Senior Staff Writer
HOUSTON, June 29 -- Crude oil futures retreated by more than $2/bbl on New York and London markets on June 28, and refined products futures prices also dropped in New York.
It was the biggest drop in crude oil futures prices in weeks. Noting uncertainty in the market's near-term direction, most traders and analysts said they doubted that the drop in crude oil prices would last very long.
Banc of America Securities LCC analyst Daniel L. Barcelo said that his firm raised its 2005 futures crude oil estimate to $54/bbl from $50/bbl, the 2006 estimate to $50 from $40, the 2007 assumption to $40 from $35, and the 2008 assumption to $35 from $32. Those are average price forecasts for the year for West Texas Intermediate on the New York Mercantile Exchange.
"We expect oil prices to trend well above mid-cycle conditions. On the supply side, OPEC [the Organization of Petroleum Exporting Countries] is haunted by the ghosts of the 1980s energy crisis and is only now expanding productive spare capacity, albeit slowly," Barcelo said. "Non-OPEC, in the form of the private sector, continues to exhibit capital discipline, choosing buybacks and dividends over higher capital expenditure."
Meanwhile, the US Energy Information Administration reported June 29 that commercial US crude inventories rose by 1.1 million bbl to 328.5 million bbl during the week ended June 24. Gasoline stocks increased by 300,000 bbl to 216.2 million bbl, while distillate fuel inventories gained 1.7 million bbl to 113.2 million bbl during the same period. Almost all the increase was seen in heating oil inventories, and diesel inventories held fairly steady, EIA said.
US crude oil imports averaged nearly 11 million b/d for the week ended June 24, up 794,000 b/d from the week ended June 17 to 10.97 million bbl. EIA noted the June 24 numbers were the second highest weekly average of US crude oil imports.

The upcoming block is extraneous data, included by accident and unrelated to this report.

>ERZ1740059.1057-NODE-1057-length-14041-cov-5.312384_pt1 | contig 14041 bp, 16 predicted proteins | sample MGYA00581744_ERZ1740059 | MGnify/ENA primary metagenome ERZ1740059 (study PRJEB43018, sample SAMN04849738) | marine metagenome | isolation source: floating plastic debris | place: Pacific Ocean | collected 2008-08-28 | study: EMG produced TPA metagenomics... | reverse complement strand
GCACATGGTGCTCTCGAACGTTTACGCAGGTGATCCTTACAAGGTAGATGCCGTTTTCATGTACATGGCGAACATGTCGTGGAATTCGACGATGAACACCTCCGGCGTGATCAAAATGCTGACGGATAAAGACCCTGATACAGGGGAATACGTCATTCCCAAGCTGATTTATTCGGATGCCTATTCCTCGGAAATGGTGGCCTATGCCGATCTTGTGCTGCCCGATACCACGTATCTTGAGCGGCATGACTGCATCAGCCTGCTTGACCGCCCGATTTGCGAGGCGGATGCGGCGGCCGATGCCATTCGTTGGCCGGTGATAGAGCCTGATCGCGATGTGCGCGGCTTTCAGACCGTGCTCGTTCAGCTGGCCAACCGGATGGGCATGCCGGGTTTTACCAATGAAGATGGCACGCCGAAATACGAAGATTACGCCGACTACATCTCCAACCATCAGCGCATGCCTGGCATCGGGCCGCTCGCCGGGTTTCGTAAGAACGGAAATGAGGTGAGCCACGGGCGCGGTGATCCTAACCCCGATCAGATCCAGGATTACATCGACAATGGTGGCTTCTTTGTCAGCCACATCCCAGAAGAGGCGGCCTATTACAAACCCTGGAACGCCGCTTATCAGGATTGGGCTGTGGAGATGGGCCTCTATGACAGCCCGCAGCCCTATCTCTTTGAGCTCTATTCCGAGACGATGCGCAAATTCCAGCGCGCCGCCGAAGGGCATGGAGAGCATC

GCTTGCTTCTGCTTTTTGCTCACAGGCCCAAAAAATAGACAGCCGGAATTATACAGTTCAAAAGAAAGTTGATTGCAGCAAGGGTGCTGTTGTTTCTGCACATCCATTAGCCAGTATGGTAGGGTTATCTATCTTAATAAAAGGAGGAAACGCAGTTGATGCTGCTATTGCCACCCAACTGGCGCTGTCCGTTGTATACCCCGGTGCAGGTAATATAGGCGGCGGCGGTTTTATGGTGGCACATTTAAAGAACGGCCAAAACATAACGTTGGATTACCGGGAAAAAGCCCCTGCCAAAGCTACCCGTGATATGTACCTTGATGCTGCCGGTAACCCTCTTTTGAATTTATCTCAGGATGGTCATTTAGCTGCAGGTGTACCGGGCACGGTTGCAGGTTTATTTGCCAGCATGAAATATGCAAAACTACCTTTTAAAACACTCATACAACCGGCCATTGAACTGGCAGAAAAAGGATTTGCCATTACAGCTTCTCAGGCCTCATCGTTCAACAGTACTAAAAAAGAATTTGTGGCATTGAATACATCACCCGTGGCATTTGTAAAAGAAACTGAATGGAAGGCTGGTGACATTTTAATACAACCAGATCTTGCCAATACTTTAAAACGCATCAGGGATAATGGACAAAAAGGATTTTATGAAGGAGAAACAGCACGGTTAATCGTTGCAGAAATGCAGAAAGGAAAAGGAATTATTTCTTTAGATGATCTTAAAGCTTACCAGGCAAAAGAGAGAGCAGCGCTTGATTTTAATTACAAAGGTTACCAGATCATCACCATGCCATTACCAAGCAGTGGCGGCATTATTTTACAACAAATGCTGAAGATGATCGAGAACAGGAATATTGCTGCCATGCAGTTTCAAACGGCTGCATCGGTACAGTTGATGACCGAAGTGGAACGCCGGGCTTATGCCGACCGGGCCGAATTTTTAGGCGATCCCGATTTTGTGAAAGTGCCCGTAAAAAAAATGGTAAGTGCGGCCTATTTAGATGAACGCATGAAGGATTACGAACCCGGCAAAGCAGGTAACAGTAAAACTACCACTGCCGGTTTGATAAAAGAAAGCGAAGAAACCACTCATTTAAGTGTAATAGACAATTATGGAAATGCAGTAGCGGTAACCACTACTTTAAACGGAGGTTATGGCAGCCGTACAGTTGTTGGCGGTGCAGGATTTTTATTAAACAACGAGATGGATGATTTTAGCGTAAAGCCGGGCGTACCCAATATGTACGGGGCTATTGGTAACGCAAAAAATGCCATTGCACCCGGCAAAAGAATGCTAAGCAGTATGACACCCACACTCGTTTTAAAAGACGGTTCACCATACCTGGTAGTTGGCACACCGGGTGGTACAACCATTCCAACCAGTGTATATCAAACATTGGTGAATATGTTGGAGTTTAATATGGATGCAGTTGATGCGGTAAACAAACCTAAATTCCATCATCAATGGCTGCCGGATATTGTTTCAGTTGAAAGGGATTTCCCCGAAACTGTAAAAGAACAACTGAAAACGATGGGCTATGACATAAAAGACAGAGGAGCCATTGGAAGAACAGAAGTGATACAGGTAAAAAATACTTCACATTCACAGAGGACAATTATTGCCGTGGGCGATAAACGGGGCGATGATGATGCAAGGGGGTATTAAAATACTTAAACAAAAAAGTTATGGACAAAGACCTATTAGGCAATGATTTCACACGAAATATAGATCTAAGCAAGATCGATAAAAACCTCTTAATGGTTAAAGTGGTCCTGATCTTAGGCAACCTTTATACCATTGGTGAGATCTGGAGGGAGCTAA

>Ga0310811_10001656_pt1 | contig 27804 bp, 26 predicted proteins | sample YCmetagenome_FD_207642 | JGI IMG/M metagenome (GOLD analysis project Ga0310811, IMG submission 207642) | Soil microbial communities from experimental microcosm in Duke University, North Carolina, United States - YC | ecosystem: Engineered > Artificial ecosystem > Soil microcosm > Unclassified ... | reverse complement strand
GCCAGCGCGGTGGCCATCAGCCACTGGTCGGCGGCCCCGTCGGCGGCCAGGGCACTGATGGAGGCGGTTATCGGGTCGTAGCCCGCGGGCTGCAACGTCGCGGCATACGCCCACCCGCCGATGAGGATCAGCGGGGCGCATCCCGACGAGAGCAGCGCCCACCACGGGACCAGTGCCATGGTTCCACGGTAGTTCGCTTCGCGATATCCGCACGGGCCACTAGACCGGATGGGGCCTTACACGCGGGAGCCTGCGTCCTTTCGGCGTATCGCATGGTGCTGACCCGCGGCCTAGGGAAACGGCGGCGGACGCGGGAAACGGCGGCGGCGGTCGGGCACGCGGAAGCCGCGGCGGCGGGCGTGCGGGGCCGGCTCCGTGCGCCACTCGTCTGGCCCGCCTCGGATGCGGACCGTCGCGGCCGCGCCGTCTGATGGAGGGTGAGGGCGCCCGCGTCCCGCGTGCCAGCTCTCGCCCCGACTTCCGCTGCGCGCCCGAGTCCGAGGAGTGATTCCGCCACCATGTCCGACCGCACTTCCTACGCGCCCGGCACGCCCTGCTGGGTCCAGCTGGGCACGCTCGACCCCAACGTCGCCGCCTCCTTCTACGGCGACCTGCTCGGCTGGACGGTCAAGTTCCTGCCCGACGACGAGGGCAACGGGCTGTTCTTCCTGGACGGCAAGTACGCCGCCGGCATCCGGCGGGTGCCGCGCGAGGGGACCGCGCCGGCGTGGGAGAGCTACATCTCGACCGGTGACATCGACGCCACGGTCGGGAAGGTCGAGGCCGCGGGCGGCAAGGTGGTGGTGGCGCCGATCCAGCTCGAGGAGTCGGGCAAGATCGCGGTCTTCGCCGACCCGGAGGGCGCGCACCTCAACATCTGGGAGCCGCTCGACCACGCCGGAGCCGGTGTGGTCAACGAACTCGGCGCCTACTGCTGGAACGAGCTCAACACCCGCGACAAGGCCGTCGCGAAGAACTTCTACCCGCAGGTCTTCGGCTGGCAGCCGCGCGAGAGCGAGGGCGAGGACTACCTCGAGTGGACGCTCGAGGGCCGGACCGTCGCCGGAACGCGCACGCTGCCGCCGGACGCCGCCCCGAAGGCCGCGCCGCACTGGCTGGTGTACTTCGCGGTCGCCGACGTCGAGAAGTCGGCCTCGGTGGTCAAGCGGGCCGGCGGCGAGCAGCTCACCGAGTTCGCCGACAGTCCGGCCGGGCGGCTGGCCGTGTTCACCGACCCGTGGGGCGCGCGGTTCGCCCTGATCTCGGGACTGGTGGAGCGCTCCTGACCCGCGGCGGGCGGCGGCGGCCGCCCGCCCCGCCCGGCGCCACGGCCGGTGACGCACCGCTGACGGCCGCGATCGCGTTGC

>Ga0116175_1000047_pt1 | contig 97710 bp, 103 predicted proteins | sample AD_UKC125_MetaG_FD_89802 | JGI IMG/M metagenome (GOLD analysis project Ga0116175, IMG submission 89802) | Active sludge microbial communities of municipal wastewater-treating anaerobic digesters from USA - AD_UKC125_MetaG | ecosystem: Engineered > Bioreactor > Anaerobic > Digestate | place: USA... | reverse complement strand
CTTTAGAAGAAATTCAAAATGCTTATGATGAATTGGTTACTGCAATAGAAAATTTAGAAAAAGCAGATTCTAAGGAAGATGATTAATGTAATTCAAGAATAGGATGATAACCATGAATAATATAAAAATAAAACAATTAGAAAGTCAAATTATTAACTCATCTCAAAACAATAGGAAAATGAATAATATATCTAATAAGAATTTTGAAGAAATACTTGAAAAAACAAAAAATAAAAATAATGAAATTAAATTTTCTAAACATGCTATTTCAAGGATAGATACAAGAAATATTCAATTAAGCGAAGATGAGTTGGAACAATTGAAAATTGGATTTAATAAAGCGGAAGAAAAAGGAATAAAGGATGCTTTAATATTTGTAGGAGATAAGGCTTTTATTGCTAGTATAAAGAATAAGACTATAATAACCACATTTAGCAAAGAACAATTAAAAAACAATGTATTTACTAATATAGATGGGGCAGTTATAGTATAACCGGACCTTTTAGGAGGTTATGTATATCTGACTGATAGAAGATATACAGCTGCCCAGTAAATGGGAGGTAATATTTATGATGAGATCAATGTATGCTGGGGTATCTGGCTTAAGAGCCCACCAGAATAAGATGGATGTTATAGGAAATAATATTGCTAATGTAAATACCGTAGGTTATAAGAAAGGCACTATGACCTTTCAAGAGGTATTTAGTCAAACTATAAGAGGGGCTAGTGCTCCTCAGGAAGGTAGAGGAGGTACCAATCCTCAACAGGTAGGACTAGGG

Crude input into US refineries for the week ended June 24 increased by 315,000 b/d to 16.3 million b/d with refineries operating at 96.3% of capacity, said EIA.
The August contract for benchmark US light, sweet crudes closed on June 28 down by $2.34 to $58.20. The September contract decreased by $2.22 to $59.11/bbl. On the US spot market, West Texas Intermediate dropped by $2.34 to $58.20/bbl.
Refined products also saw lower prices on June 28. Heating oil for July delivery declined by 5.57¢ to $1.6204/gal on NYMEX. Gasoline for the same month dropped 5.02¢ at $1.6248/gal.
The July natural gas contract lost 16.2¢ to $6.976/MMbtu June 28 on NYMEX.
Enerfax Daily analysts said natural gas futures for July delivery were undermined by moderating weather, particularly in the Northeast, as well as a weak NYMEX cash market, and the sudden decline in crude oil futures prices.
In London, the August contract for North Sea Brent crude dropped by $2.12 to $57.18/bbl on the International Petroleum Exchange.
The average price for the Organization of Petroleum Exporting Countries' new basket of 11 benchmark crudes decreased by 44¢ to $53.82/bbl.
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